8 February 2010 | rsoonsa
Loses Its Way, Due To Gaps In The Narrative, And Lapses in Characterization.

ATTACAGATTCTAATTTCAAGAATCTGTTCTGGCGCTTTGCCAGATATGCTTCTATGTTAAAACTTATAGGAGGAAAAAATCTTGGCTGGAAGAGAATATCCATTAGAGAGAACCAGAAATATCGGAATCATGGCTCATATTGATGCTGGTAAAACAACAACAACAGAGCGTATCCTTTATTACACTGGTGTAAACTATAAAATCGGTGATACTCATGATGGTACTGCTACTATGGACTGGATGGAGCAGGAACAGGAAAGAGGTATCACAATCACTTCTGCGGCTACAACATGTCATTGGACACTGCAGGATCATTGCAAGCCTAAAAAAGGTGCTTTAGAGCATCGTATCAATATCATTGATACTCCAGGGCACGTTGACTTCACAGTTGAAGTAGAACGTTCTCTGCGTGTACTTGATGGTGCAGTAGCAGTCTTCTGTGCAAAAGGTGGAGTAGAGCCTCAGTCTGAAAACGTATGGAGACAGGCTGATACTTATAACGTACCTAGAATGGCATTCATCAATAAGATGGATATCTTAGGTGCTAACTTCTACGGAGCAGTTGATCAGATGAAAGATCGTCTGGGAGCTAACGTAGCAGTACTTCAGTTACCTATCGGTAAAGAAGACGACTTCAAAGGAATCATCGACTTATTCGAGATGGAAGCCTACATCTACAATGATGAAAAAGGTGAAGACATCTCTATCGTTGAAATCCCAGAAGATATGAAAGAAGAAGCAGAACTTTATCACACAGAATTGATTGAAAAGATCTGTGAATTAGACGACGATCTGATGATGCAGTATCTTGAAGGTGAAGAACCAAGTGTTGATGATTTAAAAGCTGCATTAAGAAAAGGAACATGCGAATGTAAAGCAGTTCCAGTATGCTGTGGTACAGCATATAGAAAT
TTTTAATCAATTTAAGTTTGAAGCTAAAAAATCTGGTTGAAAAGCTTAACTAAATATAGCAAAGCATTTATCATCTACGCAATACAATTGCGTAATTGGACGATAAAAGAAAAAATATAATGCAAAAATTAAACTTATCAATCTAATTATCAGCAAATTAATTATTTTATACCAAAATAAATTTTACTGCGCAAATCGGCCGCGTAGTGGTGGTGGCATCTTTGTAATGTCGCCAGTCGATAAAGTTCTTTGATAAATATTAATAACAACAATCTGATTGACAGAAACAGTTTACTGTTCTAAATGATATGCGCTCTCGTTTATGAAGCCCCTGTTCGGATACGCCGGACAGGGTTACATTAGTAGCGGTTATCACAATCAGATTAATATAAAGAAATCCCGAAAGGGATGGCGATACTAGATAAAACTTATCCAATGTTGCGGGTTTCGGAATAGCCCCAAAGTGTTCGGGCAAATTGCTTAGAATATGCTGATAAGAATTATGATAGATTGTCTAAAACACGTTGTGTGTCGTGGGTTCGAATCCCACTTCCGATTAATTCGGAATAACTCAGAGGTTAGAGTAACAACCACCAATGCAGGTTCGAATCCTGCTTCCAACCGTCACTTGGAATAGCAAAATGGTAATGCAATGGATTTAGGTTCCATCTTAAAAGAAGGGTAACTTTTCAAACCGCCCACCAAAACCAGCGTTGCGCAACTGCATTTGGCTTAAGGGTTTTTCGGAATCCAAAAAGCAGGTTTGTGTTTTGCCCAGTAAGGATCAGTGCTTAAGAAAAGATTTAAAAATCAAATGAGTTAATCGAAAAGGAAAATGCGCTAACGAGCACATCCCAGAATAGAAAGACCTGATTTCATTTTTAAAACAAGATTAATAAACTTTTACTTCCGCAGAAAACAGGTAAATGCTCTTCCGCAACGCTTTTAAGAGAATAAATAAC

Those viewing this film with an objective eye will not be puzzled by its generally anonymous state, as it squanders some good casting choices, along with a potentially interesting storyline, due to slapdash post-production editing and an erratic hand at its reins, in addition to labouring with prominent flaws of logic and continuity. A man named Wilson (John Gabriel) is seen taking leave of his small son, and then hitchhiking to Boston Harbour where, while posing as a French sailor, he plans to work aboard a ship bound for New York. However, the craft has become disabled, and Wilson decides to stow away upon a freighter, hoping to avoid being discovered by secreting himself within one of the vessel's two passenger staterooms. This cabin has been assigned as floating residence for the captain's daughter, Katherine Jason (Anne Randall), but Wilson holds her as hostage at gunpoint while members of the United States Coast Guard come aboard to search for him, because he apparently has committed a heinous crime. After avoiding detection, he vows to Captain Jason (Joseph Cotton) that he will not harm Katherine if he will be permitted safe passage to the Port of New York. To this the captain agrees, as he is primarily concerned with his daughter's safety, and the greatest portion of the film's action alternates between Katherine's cabin, where she is attempting to learn about her captor while viewers revisit his crime through flashbacks, to Jason, who is fully occupied with keeping a hazardous situation from his crew, particularly the ship's first mate (Charles Durning) who can not understand why the girl has not left her room since boarding. The film begins crisply enough, initially punctuated by fine attention made to detail, but an errant scenario lays it low, as it suffers from pronounced flaws in logic and continuity, such as when the freighter's unnamed second mate is addressed by the actor's actual given name (Preston). Additionally, Gabriel's felonious act cannot be geographically consistent with the screenplay as visualised through the flashbacks. The ending of the available (maimed) print is rushed to an extraordinary degree, and albeit that most viewers will find the work's climax to be unforeseen, its impact is sharply lessened due to excessive post-production cutting that has distorted the plot. A monotonous score is simply obtrusive, and while the visuals follow an aspect ratio of 1.85:1, the image is heavily cropped, having as well an immoderate amount of distortion. DOOMSDAY VOYAGE has been released upon a Mackinac DVD that provides as its only extras biographies of the principal players, and a short essay describing the film. A decision to amputate large chunks of footage from the movie's climactic scenes proves disastrous. Second-billed Gabriel gives an intense performance to win acting honours here in a production that had too much removed from it and too little of value added.